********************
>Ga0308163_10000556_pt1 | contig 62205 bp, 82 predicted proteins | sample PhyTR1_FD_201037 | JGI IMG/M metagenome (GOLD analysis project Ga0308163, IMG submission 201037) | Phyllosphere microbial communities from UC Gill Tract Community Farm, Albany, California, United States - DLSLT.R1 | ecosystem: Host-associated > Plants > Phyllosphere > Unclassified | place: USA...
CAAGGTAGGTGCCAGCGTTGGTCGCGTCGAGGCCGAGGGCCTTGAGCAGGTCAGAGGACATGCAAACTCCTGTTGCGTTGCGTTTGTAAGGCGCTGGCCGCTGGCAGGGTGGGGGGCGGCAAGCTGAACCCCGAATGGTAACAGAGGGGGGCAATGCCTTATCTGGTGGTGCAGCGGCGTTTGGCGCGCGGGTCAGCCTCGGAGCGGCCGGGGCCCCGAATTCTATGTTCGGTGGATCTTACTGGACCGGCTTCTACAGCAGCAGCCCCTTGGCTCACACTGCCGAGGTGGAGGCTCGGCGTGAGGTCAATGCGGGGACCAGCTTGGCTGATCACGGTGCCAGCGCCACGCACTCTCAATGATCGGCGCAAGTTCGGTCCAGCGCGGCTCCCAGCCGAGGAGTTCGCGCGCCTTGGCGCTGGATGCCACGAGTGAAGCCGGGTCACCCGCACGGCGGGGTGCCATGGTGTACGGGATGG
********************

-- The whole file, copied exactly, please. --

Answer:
>Ga0308163_10000556_pt1 | contig 62205 bp, 82 predicted proteins | sample PhyTR1_FD_201037 | JGI IMG/M metagenome (GOLD analysis project Ga0308163, IMG submission 201037) | Phyllosphere microbial communities from UC Gill Tract Community Farm, Albany, California, United States - DLSLT.R1 | ecosystem: Host-associated > Plants > Phyllosphere > Unclassified | place: USA...
CAAGGTAGGTGCCAGCGTTGGTCGCGTCGAGGCCGAGGGCCTTGAGCAGGTCAGAGGACATGCAAACTCCTGTTGCGTTGCGTTTGTAAGGCGCTGGCCGCTGGCAGGGTGGGGGGCGGCAAGCTGAACCCCGAATGGTAACAGAGGGGGGCAATGCCTTATCTGGTGGTGCAGCGGCGTTTGGCGCGCGGGTCAGCCTCGGAGCGGCCGGGGCCCCGAATTCTATGTTCGGTGGATCTTACTGGACCGGCTTCTACAGCAGCAGCCCCTTGGCTCACACTGCCGAGGTGGAGGCTCGGCGTGAGGTCAATGCGGGGACCAGCTTGGCTGATCACGGTGCCAGCGCCACGCACTCTCAATGATCGGCGCAAGTTCGGTCCAGCGCGGCTCCCAGCCGAGGAGTTCGCGCGCCTTGGCGCTGGATGCCACGAGTGAAGCCGGGTCACCCGCACGGCGGGGTGCCATGGTGTACGGGATGG